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Three college friends who are at the autumn of their life goes on rambling about life, sex, poetry, Beethoven, Rabindranath, marriage, family, sex reassignment surgery, marital abuse, and what not. And all this happening in a Mumbai apartment surrounded by other high rise apartments where two friends Professor Aruna Chaturvedi (Aparna Sen) and banker Dolan Sen (Shabhana Azmi) are roommates since 20 years. To make the verbose more painful and superficial they are joined in by another old friend Subhadra Parekh who is a journalist. A chirpy Subhadra and a feisty Dolon gulps glasses after glasses of wine and opens a Pandora’s box on many topics and tries to pull in a restrained and self-disciplined Subhadra. Each one of them have their own story of relationships and its failures, loneliness, unfulfilled dreams, pains and their share of guilt.

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Sonata would have definitely kept appealing and held our attention if it remained as a play but a hurried and not so skillful approach to transform the same into a movie makes it an average movie.  Having said this, there are moments these talented powerhouse actors do pull your heartstrings but that is so momentary that it doesn’t linger on and therefore you feel the drag.  

The climax of the movie is inconclusive and leaves you wondering what the filmmaker actually wanted to say. Well, if you want to see these veterans together go and watch otherwise forget it and hear some other melodious and sprightful ‘Sonata’. Aparna Sen dished out an average movie and left us go through the pain of watching it and she stays ‘Nirlajjam Sada Sukhi’!!!

Life Connoisseur Movie Rating: 2/5

Cast: Aparna Sen (Aruna Chaturvedi), Shabhana Azmi (Dolon Sen), Lillete Dubey (Subhadra Parekh)

Genre: Drama

Director: Aparna Sen

Producers: Vinod Lahoti, Anjan Ghosal, Dipankar Jojo Chaki, Aloke Vohra

Based on the play: Sonata by Mahesh Elkunchwar

Screenplay: Aparna Sen

Cinematography: Shirsha Ray

Music by: Neel Dutt

Production Company: Vinayak Pictures, Ghosal Media and Entertainment, HK Studios Production

Production Design: Tanmoy Chakraborty

Date: 21st April, 2017

Duration: 104 Minutes

Language: English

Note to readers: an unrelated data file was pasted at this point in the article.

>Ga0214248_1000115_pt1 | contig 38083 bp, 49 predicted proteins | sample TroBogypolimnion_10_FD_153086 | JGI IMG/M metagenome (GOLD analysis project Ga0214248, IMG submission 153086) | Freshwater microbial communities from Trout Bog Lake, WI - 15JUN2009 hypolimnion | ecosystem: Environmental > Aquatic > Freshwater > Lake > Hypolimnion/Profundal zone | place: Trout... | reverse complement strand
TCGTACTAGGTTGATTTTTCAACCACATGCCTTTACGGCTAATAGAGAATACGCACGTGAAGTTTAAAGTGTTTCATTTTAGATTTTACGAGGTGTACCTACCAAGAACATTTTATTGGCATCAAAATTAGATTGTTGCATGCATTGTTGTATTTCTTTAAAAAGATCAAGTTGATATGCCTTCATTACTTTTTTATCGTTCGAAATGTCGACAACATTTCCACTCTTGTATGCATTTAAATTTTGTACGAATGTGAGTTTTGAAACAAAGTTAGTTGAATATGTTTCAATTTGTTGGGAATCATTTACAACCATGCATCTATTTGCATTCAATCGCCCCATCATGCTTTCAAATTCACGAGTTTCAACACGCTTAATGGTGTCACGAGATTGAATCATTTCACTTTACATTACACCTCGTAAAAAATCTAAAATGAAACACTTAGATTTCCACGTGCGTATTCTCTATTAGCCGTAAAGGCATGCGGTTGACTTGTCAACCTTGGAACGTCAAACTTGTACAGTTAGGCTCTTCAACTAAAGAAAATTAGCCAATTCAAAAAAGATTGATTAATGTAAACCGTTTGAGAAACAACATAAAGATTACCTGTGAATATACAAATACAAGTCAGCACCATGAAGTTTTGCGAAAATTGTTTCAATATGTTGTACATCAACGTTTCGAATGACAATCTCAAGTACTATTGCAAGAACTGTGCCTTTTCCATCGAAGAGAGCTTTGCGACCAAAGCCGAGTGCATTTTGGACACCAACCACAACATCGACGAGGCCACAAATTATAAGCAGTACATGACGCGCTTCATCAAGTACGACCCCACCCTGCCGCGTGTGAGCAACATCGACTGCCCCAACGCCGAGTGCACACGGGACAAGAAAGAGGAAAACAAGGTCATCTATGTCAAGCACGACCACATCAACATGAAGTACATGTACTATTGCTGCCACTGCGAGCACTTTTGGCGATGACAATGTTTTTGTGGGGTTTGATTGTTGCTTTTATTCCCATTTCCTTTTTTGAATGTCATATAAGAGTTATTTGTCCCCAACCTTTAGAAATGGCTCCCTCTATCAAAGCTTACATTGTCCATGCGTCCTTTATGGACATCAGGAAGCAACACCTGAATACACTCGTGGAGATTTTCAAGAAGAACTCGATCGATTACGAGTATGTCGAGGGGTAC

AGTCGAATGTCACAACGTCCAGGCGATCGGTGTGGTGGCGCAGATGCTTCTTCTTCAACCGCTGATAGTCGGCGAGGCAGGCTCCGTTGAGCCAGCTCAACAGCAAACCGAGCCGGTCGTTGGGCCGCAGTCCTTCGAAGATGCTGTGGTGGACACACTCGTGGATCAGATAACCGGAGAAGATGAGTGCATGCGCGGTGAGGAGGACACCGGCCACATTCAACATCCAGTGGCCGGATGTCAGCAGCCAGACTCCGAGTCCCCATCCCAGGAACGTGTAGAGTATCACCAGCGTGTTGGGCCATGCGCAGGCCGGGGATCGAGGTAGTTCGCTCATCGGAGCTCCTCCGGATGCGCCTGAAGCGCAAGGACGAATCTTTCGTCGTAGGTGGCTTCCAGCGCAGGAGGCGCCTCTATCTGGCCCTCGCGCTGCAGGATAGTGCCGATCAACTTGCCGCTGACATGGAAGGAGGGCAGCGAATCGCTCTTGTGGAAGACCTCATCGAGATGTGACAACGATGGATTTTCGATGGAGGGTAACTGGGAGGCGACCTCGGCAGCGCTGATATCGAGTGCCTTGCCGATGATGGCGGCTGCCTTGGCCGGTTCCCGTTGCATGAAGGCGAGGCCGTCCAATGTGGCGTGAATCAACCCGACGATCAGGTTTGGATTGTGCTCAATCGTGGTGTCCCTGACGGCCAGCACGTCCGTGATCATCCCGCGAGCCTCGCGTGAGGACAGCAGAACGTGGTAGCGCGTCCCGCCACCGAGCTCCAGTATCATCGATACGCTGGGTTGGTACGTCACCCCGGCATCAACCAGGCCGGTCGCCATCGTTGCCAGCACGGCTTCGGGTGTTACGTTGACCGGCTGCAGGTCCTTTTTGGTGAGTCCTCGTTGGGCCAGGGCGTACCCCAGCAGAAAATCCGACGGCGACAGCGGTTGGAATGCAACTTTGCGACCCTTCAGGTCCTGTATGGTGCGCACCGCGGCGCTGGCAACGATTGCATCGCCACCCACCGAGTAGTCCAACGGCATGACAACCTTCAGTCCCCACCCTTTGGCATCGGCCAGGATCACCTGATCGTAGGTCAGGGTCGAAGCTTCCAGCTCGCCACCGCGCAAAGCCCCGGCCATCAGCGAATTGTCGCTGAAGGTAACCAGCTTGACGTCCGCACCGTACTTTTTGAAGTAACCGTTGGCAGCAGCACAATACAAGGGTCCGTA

Sunday, April 16, 2017

Mukti Bhawan (Movie Review)

Mukti Bhawan: Salvation Knocks at its Will!
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Reviewer’s Thumb Mark

The universe is ruled by bipolar law – if there is life then there is death. Though, the whole world knows this fact, many of us ignore or avoid thinking about death as if it will never happen to us. Subhasish Bhutiani’s debut feature film ‘Mukti Bhawan’ (Hotel Salvation) is a subtle attempt to remind us the often ignored and avoided reality of life and death. The film depicts the story of a patriarch Dayanand Kumar (Lalit Behl) in a family who feels his time has come and constantly requests his son to take him to a lodge called ‘Mukti Bhawan’, which houses people like him who wait there to welcome their impending death. There are instances, where we may also relate with to have come across many elders in our family who shared their willingness to leave their body because they felt there is nothing more left here to cling on to or fascinates them anymore. As any one of us would have reacted, the patriarch’s son Rajiv (Adil Hussain) too rubbishes his instincts and tells him to continue to live with him happily.

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A reluctant son and an old father willing to die makes the plot very interesting and keeps us glued to our seats leaving us moist eyed. What is more exciting is their stay in ‘Mukti Bhawan’ and how the inmates and the caretaker of the lodge opens up a whole new world in front of us which unveils different dimensions and aspects of life and death. The filmmaker and his team definitely deserves to be applauded for such a deft handling of a sensitive and emotional subject with excellent finesse. There are moments that we come across that makes us realize during the journey of ‘Mukti Bhawan’ along with the lead protagonist that sometimes its ‘death’ that makes us realize the importance of relationship than ‘life’. The last scene of the film leaves us emotional - both happy and sad.
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Choosing Banaras to talk about ‘life and death’ is so apt because the Ghats have witnessed so many souls depart happily as well as with pain. Lalit Behl as the patriarch plays his role with great conviction and remains within you as a character even after you exit the theatre. Hussain is one such actor who just lives his role on screen. He as a distressed and at the same time a concerned son touches us. Navnindra Behl as Vimla, an old inmate in ‘Mukti Bhawan’ adds more value to the whole theme of the movie.It’s a sheer joy to watch her play her role.

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I would like to say that ‘Mukti Bhawan’ is entertaining in a different sense because it celebrates both life and death. Go and watch with your family and do ensure to take your elders together to watch this soulful movie with a tinge of humour, may be you may also want to look up ‘reborn’!!! Mukti Bhawan reminds me of the monologue, spoken by the melancholy Jacques about the seven ages of human life in Shakespeare’s drama ‘As You Like It’:

All the worlds’s a stage,
And all the men and women merely players;
They have their exits and their entrances,

Life Connoisseur Movie Rating: 4/5